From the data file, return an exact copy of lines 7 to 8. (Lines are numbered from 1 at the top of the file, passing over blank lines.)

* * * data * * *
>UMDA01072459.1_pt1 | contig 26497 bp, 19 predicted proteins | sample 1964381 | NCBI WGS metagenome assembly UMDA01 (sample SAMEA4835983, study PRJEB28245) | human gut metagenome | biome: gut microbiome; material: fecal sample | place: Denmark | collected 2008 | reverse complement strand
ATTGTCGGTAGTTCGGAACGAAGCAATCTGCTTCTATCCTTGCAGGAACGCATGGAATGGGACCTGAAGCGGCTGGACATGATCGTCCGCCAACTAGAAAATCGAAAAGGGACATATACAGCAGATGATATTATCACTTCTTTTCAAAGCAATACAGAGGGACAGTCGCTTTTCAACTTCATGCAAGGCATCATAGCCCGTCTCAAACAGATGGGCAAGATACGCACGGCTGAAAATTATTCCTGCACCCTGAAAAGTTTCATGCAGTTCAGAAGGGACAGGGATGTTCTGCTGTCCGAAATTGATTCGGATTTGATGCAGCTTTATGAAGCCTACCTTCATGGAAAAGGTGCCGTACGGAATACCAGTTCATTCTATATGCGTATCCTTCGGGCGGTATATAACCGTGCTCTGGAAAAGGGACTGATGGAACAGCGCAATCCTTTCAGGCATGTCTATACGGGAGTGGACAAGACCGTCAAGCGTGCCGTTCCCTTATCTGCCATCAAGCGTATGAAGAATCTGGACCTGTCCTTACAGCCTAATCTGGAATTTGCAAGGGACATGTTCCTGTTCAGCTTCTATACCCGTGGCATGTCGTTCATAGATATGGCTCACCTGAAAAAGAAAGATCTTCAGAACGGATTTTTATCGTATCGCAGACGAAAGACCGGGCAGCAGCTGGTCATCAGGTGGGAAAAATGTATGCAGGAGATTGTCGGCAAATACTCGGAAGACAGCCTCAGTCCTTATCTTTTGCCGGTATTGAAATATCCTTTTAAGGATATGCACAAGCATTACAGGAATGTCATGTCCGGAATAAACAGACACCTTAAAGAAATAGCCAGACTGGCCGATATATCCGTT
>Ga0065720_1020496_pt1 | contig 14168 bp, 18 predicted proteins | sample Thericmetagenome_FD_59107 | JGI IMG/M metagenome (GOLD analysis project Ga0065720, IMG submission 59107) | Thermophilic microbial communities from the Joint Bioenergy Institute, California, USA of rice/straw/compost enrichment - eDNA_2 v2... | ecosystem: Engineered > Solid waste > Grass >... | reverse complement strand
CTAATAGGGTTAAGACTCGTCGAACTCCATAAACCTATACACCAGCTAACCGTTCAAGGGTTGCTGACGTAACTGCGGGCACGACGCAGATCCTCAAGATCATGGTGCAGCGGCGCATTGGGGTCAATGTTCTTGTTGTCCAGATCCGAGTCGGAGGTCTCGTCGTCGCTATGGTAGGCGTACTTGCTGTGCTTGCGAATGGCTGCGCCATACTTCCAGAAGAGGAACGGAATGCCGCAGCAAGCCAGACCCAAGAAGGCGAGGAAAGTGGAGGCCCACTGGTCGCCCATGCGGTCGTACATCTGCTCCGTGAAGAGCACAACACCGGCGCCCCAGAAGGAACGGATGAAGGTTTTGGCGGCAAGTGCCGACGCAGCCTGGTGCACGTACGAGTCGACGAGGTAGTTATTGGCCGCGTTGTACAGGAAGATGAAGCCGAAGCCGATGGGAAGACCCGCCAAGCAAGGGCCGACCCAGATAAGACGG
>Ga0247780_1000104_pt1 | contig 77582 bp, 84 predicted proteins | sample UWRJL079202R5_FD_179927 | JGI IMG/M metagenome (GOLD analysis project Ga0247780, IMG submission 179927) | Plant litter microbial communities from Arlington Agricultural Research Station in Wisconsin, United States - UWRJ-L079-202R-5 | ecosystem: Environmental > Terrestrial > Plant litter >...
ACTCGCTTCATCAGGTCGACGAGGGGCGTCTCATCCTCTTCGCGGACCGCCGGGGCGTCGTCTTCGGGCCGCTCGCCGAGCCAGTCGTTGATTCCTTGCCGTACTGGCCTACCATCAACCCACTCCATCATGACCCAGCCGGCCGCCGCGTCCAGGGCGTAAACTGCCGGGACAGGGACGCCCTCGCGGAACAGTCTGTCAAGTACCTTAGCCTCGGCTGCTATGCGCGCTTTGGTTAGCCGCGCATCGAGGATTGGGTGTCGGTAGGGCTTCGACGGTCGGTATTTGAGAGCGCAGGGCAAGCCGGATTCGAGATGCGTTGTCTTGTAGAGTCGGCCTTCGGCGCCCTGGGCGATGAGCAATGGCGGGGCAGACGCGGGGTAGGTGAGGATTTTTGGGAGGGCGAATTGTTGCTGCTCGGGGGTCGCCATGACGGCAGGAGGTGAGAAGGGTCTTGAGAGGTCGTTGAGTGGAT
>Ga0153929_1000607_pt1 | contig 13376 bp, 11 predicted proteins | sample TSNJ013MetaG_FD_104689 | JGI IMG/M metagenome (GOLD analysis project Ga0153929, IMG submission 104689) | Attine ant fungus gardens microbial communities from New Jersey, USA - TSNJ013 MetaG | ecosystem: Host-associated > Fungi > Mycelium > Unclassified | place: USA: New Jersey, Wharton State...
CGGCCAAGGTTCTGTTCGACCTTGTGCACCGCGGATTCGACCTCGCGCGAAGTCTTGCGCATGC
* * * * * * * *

>Ga0153929_1000607_pt1 | contig 13376 bp, 11 predicted proteins | sample TSNJ013MetaG_FD_104689 | JGI IMG/M metagenome (GOLD analysis project Ga0153929, IMG submission 104689) | Attine ant fungus gardens microbial communities from New Jersey, USA - TSNJ013 MetaG | ecosystem: Host-associated > Fungi > Mycelium > Unclassified | place: USA: New Jersey, Wharton State...
CGGCCAAGGTTCTGTTCGACCTTGTGCACCGCGGATTCGACCTCGCGCGAAGTCTTGCGCATGC